NEARA SUPPORTS A WIDE RANGE OF INTERESTS AND DISCIPLINES
NEARA shall promote disciplined research on the origin and functions of North American lithic structures and related landscape features. Through its publications and meetings, NEARA shall provide an open forum for discussion and debate on the significance of such sites within their cultural context.
NEARA shall also engage in advocacy for public awareness of the need to preserve these sites.. (NEARA mission Statement)
From our modest beginnings as an outgrowth of the work of William B.Goodwin and his 1946 The Ruins of Great Ireland in New England, since 1964 NEARA has grown like a stone in the water spreading like ripples into waves of expanding interests and disciplines. Whether by land or sea we have followed the currents of northern culture from the ice age to the last century.
Who are we? Are we a diffusionist organization chasing early voyages to the “new world over many millennia? Or maybe we are an alternative archeological society using astronomy, dowsing and other esoteric methods of studying the past, or a lithic sites study group, running around in the woods looking for odd bits of stone piled up in strange ways. Some think we are a Native American study group.
New England is famous for its endless miles of meandering stone walls, random rock heaps scattered through the woods and winter storage chambers. But few give any thought to stone built tunnels or drystone “bee hive caves” of various sizes, huge perched boulders, rocking stones and giant monoliths. NEARA members have been studying these curios for over forty years searching for, clues and sometimes answers to who might have built them, when and why.
Petroglyphs are found world-wide and usually are prehistoric; the term refers to a rock surface that is incised, carved or abraded. Picotgraphs are images drawn or painted on a rock face and both types fall into the category of rock art with many examples found in New England.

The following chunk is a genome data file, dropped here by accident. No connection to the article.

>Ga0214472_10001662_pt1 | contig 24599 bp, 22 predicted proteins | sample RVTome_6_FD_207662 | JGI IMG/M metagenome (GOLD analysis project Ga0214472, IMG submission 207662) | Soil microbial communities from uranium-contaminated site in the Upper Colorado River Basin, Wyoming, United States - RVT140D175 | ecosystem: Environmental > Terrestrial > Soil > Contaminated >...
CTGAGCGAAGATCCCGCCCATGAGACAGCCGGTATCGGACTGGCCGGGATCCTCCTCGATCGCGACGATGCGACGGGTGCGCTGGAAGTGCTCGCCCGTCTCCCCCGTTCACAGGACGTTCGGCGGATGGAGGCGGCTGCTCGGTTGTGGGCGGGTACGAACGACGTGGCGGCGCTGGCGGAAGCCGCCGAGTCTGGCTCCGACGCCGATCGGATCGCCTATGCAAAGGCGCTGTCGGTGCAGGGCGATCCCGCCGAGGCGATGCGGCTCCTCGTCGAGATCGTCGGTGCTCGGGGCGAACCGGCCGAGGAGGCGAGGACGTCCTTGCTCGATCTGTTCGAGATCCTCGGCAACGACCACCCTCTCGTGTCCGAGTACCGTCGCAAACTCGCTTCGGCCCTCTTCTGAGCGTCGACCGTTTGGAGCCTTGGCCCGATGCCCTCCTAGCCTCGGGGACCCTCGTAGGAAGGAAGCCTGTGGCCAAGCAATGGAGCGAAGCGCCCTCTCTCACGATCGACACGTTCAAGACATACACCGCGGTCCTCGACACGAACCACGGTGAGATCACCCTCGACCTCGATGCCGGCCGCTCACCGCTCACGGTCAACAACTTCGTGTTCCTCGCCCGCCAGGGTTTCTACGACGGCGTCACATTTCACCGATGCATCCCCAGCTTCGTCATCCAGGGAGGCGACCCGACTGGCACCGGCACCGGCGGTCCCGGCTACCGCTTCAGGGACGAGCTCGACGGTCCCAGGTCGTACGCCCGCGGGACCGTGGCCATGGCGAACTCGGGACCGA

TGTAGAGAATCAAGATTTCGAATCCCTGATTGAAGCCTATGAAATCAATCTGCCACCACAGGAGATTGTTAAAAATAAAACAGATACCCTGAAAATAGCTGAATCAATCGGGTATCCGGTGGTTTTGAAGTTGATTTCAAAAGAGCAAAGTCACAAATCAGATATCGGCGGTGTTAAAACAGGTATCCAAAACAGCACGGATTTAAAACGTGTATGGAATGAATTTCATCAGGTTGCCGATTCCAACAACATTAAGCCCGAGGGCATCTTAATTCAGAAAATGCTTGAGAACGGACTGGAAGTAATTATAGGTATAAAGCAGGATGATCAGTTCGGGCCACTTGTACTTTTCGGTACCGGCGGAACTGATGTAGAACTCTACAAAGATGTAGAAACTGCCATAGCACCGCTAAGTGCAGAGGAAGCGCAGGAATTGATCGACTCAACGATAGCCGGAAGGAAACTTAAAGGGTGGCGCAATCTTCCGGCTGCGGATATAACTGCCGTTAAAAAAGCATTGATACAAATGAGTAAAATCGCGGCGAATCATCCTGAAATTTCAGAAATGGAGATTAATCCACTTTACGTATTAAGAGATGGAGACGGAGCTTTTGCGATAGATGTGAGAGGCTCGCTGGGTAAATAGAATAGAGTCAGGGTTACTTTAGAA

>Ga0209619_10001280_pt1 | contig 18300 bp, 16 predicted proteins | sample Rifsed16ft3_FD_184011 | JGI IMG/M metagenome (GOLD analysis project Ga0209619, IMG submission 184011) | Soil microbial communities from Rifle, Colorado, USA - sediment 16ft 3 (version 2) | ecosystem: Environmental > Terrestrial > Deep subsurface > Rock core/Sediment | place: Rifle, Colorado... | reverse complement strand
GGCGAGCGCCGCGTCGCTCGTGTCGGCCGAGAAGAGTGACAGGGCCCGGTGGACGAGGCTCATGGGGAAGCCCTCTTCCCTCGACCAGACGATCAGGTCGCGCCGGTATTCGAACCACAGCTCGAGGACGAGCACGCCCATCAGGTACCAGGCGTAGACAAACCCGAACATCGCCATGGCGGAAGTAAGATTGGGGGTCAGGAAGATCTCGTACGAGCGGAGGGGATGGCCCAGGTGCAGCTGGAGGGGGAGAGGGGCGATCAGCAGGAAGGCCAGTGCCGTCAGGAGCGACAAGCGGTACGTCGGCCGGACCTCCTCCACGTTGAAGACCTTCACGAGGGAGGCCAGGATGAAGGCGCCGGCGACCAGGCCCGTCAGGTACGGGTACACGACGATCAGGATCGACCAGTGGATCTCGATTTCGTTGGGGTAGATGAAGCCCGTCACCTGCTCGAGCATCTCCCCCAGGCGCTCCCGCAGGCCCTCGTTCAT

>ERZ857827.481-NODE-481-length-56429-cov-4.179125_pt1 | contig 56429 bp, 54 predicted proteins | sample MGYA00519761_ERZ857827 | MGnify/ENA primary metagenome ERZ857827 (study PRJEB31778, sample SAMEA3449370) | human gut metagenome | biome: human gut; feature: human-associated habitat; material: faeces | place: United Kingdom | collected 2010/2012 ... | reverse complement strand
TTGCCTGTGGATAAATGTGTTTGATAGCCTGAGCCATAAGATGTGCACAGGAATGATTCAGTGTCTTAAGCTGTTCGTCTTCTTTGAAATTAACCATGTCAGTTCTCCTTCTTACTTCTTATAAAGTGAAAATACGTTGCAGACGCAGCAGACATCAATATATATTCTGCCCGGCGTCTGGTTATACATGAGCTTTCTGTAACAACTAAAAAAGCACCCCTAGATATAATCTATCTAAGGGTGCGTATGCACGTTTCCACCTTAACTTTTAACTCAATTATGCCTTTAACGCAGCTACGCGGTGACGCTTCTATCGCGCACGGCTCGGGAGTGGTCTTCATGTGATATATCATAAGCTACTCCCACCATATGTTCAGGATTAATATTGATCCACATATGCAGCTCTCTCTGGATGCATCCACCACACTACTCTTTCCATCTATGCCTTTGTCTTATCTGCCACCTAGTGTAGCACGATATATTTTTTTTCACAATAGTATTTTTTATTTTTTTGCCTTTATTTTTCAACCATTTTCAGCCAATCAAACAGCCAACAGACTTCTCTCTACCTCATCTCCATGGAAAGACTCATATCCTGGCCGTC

Since the discovery in 1926 of a stone spear point in embedded in the remains of a mammoth near Clovis, New Mexico, it has been asserted that the Americas were first populated by Asian peoples passing through the ice free corridor known as Beringia around 12,000 BC. After a hiatus of 12,000 years, along came Columbus. NEARA members think that there is a much larger and more complex story to tell.
It is believed that some stone and landscape constructions in New England were created by Native Americans, following traditions similar to the building of mounds in the Midwest or the building of the cliff houses and kivas in the Southwest, but using rocky soils of New England as a building resource.
NEARA is not an archeological society, but evolving trends and available academic and scientific research impacts all our studies. We have sponsored research and excavations supervised by accredited archaeologists. Many of our members have participated in projects sponsored by amateur archaeological societies, state and local agencies agencies and historical commissions as well as projects under contract with private owners.
Examples, Upton Chamber,Nashoba Chamber,Newport Tower.
From time immemorial humans have looked heavenward attempting to decipher the meaning of the steady yet changing course of the sun, the wandering stars, and the slower moving twinkling starry background of the night sky. We are learning more and more how these movements were tracked and often echoed, coded, and marked on the earthly landscape.
Emerging from the depth of the unknown past, our early ancestors began to extend the advantages of speech into ways of leaving silent messages.
Beginning with petrographs carved on stone during the Neolithic and Bronze ages, the symbols evolved into the more organized arrangements found in the glyphs of the budding civilizations of the Orient, Indus Valley, Mesopotamia, Egypt and in Americas the Mayan glyphs of the Yucatan. First in Greece, and then Rome the alphabetical symbols were codified into the western alphabets as we know them, yet outliers such as the Germanic Runes or Irish Ogham continued in use into the middle Ages. As linguists analyze and compare the world language tree, they find both vast differences and surprising similarities.